Some of you have read this far and are already talking to the screen, wondering why I’m writing an article about Tottenham doomerism on Twitter and (hopefully kindly) suggesting that I should just get off the platform if I hate it so much. And you’re right! Social media sports takes are, generally speaking, garbage and my life would certainly improve if I never ever thought about Twitter again.
But here’s the thing: this social media meltdown is emblematic of a deeper problem where online football fan communities (including this one!) are far too quick to take the worst possible interpretation of any one quote, incident, or results. It’s a natural reaction to want to gravitate to the worst scenario — this is what fans do — but sports in general and football in particular has had an increasingly strong lens focused on it over the past number of years. Fans have more detailed and easier access to players, managers, and clubs than they have in the past, and with that access comes increased scrutiny. And when a club like Spurs has a bump in the road, it becomes all too easy for fan perception to get caught in a doom spiral where things not only never get better but every single action becomes a reinforcement of just how bad things are and continue to be.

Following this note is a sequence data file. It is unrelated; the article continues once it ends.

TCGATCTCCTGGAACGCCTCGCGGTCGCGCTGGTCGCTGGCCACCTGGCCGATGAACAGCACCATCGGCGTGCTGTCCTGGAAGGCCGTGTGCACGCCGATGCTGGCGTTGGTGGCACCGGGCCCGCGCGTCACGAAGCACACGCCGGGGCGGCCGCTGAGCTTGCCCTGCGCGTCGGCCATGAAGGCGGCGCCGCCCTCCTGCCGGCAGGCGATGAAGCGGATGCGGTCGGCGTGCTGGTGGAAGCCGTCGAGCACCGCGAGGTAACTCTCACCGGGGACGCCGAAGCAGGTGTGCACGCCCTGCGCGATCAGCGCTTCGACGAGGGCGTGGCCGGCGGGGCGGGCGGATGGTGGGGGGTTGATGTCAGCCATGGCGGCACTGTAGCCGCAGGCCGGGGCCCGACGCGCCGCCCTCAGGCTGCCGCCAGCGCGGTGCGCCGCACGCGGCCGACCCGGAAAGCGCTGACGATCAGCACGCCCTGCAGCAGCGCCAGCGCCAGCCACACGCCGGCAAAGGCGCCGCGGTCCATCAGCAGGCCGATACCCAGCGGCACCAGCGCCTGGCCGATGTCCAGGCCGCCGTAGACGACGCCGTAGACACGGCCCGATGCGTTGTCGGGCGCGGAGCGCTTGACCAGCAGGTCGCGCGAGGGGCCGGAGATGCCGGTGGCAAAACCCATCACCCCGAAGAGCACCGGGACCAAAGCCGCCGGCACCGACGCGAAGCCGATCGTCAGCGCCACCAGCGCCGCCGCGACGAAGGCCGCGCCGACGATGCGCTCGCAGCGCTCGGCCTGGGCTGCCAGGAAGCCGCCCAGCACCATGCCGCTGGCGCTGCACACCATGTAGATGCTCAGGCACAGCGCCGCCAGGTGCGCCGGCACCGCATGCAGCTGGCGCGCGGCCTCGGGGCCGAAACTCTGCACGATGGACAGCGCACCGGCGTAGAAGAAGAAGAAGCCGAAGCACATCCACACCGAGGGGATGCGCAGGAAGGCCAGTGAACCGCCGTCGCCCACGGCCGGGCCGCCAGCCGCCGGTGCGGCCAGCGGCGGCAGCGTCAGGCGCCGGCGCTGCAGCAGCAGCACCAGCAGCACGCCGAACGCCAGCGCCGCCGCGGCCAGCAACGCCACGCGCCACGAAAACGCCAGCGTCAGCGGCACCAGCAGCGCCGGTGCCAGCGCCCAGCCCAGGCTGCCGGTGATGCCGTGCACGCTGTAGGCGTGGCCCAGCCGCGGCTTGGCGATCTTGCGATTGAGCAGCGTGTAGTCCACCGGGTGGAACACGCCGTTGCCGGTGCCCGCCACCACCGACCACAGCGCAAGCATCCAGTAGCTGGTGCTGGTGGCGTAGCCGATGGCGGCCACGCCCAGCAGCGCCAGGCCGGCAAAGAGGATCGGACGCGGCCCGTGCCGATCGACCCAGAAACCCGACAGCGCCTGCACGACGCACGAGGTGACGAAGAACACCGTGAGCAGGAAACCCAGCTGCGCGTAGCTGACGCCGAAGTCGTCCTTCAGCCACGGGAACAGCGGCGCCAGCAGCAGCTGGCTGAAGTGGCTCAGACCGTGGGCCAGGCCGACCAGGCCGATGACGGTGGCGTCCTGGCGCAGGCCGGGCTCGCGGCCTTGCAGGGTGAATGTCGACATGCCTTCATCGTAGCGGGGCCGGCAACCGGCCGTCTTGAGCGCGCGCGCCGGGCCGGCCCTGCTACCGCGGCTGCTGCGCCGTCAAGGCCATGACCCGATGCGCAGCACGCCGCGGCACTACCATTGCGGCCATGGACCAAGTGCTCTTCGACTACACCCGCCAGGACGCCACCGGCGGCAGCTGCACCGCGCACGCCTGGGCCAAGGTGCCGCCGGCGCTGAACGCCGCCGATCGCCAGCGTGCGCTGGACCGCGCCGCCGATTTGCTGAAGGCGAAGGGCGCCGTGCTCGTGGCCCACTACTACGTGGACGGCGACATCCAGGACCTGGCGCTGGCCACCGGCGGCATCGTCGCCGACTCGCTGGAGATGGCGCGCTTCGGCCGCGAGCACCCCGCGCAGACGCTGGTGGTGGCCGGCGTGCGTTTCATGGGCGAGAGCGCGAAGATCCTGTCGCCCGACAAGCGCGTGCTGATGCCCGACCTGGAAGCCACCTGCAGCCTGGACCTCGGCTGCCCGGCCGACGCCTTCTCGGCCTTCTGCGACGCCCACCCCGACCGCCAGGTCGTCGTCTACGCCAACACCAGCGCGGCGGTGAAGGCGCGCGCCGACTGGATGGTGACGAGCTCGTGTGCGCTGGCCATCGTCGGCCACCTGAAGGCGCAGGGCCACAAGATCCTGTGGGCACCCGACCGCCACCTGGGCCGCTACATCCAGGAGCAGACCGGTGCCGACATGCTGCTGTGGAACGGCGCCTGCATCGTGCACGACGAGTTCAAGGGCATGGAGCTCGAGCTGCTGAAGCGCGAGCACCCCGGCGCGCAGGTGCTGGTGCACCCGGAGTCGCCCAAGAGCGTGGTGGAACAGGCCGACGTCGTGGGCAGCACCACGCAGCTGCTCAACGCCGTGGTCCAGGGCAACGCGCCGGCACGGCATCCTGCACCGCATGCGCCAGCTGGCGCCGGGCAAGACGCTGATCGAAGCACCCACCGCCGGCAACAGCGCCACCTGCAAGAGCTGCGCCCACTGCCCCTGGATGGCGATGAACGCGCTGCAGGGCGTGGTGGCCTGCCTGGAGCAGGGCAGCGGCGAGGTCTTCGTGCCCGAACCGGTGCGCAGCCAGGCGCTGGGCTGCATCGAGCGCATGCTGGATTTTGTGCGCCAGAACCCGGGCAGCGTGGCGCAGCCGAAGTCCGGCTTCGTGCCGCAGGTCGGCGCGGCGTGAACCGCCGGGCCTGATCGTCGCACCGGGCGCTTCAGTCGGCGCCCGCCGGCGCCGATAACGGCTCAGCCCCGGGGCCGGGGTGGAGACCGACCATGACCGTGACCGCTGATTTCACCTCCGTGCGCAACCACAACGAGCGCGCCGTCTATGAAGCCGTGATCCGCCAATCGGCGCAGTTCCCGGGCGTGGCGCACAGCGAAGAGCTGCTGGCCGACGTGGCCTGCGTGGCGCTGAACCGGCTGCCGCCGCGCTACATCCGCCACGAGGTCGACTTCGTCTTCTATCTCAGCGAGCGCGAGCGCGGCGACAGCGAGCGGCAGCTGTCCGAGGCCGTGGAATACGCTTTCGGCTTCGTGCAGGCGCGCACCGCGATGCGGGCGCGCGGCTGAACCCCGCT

This first season under Antonio Conte reminds me a little bit of the first year under Mauricio Pochettino. Poch struggled with his team in the early days, taking 20 points from his first 14 games, but by the end had started to turn things around to finish fifth. The football wasn’t always pretty, and impatient fans grumbled about his tactics and his style of play. Pochettino also had to deal with players who didn’t buy into his methods — the Kaboul Cabal — and did a fairly ruthless clear-out of a number of players the following summer.
The following two seasons Spurs finished in their highest ever Premier League table positions and were in the running to win the league.
It’s hard, I get it. But as a fanbase, the simplest and best thing we can do for our own sanity and for the club is to take a step back. Not everything is a signifier. Not every quote indicates Conte is going to leave Spurs for another club. Sometimes a manager can say things that are hard to hear, but that doesn’t always mean that they’re ready to give up. We need to give Antonio Conte, and the club, time to adapt, to change, and to make plenty of mistakes along the way. Conte seems willing to be patient and work to get Tottenham to the mountaintop. Why aren’t we?